Indian infrastructure company GMR has told media of its surprise that the development of Ibrahim Nasir International Airport (INIA) has been given to a Chinese firm.

“Sources in the GMR expressed surprise at the move by the Maldives government as it has entered in a new contract for construction work at airport without paying damages as suggested by the tribunal,” wrote the Economic Times today.

The preliminary contract agreement for the development of the airport was one of eight MoUs signed between the Chinese and Maldivian governments during the recent presidential visit by the Chinese President Xi Jinpeng.

The terms of the agreements have not yet been released to the media, though it was revealed that the new contract to develop the airport was given to Beijing Urban Construction Company Limited.

President Xi’s visit to the Maldives – part of his South Asia – tour was reported to have added to Indian concerns regarding Chinese ambitions in the region.

India’s GMR recently won the arbitration case filed against the Maldivian government claiming compensation for the premature termination of its airport development agreement made in 2012 during former President Mohamed Nasheed’s administration.

The company’s significant development plans included the construction of a new terminal and investment plans in excess of US$500 million.

The two phase arbitration case will now focus on determining the compensation owed by the government, with GMR claiming US$1.4 billion, a figure which amounts to around half the Maldives’ Gross Domestic Product (GDP).

Arbitration relations

Speaking about the arbitration case, Attorney General (AG) Mohamed Anil said that the compensation has been limited by a clause inserted during the original agreement, suggesting that the amount will not go up to the full amount being claimed.

Tourism Minister Ahmed Adeeb has since assured that the government has the capacity to pay the compensation.

“Our economy will grow with the special economic zone bill, and our government will become rich, we will overcome our budget deficit and god willing we will be able to pay any amount we have to,” he said shortly after the ruling in June.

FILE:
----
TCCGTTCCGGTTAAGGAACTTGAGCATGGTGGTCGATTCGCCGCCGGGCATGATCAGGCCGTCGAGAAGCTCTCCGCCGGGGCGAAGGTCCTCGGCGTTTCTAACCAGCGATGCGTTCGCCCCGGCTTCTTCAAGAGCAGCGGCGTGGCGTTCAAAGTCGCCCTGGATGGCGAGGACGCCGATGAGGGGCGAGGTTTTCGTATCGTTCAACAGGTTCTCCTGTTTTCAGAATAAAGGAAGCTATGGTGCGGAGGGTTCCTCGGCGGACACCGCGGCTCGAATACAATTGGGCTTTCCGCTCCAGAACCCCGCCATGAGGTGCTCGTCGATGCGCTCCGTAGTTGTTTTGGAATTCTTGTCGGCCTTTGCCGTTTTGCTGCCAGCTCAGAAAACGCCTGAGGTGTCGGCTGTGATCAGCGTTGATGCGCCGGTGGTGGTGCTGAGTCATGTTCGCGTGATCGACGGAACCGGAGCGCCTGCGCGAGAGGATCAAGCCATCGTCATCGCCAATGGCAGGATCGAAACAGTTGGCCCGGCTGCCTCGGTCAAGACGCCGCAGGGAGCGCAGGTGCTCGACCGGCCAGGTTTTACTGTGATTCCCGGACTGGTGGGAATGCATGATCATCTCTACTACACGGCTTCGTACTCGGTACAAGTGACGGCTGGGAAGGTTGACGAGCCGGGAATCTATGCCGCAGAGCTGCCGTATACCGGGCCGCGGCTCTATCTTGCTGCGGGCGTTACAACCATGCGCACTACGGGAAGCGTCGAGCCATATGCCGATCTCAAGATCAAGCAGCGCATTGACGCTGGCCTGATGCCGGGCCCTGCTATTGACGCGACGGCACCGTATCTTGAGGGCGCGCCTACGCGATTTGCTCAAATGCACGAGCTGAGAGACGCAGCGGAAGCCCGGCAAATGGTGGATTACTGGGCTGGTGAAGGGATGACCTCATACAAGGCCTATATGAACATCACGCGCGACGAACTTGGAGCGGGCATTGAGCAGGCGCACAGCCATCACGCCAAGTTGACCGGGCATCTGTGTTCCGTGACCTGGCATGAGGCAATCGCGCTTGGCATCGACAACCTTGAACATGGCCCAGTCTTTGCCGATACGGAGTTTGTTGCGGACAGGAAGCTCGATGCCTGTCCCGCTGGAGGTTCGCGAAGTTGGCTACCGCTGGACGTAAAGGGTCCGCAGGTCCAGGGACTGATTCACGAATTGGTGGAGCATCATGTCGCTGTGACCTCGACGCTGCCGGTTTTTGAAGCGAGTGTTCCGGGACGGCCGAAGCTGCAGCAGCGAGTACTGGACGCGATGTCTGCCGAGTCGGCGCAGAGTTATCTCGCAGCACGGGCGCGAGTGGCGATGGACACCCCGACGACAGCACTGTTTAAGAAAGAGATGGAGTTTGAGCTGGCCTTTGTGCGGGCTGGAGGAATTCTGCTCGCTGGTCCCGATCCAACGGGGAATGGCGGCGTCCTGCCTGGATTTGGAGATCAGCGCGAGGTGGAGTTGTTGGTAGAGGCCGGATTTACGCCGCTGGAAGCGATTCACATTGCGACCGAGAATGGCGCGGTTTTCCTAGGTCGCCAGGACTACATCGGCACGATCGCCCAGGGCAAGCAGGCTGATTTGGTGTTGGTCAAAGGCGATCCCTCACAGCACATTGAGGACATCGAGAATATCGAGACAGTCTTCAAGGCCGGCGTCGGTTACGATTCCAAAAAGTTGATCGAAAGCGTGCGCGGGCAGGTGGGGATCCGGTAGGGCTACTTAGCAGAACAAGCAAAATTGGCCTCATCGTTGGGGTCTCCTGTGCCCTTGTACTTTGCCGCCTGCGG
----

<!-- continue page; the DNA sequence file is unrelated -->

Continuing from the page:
GMR initiated the tribunal at a Singaporean Court after former President Dr Mohamed Waheed’s administration concluded that the GMR contract was void, giving the company seven days to leave the airport.

Speaking at a press conference, then AG Azima Shukoor stated that the decision to terminate the contract was reached after considering “technical, financial and economic” issues surrounding the agreement.

In response, GMR released a statement saying that the cabinet’s decision was “unilateral and completely irrational.”

The GMR case also appeared to prompt a cooling in diplomatic relations between India and the Maldives, with India tightening visa regulations for Maldivian travelers claiming that that decision had been made to draw attention to the treatment of expatriate workers within the Maldives.

While relations have improved during the presidency of Abdulla Yameen, Indian officials were reported to have expressed concern over President Xi’s visit this week – the first by a Chinese head of state to the Maldives.

“We’ve been off the ball a bit on the Maldives, and things are tricky again,” an official told the Telegraph. “The Chinese President’s visit to the Maldives is emblematic of that simmering unease.”

During his visit President Xi urged the Maldives to become part of his 21st century maritime silk road project, as well as signing an MoU for the promotion of a bridge between Malé and Hulhulé islands. Xi expressed his hope that the bridge would be named the ‘China-Maldives Friendship Bridge’


Hope for Women launch workshops for woman councilors and Island Women’s Development Committees.

Women’s rights advocacy group Hope for Women (HFW) has launched a new initiative focusing on woman councillors and members of Island Women’s Development Committees, (IWDC) aiming to “increase their involvement in decision and policy making processes.”

In a press statement on Sunday, (August 14) HFW stated it will “facilitate a three day training workshop in 11 targeted islands for representatives from the IWDCs and training in Malé for the 59 newly elected women councilors.”

“These workshops will focus on identifying challenges and solutions to improve the performance of IWDCs in assisting island councilors to develop and implement an effective strategic action plan.”

IWDCs are a subcommittee of the island council and are responsible for fund raising and activities to empower women. Only women are eligible to vote for IWDC members.

The majority of local councilors are men, with women having relatively few decision making powers at island level. The People’s Majlis in 2010 rejected a provision to include a quota for women in local councils.

Earlier this year, the government proposed abolishing the committees as part of a streamlining of local governance.

A recent publication by European Union Election Observation Mission for the Majlis elections in March noted that “women have traditionally been relegated to the private rather than the public sphere of life.”

HFW, one of the few NGOs working solely on the rights of women, conducts various programmes aimed at empowering women and supporting victims of gender discrimination. It recently launched an initiative to provide legal counseling on family law and prevention of domestic violence law.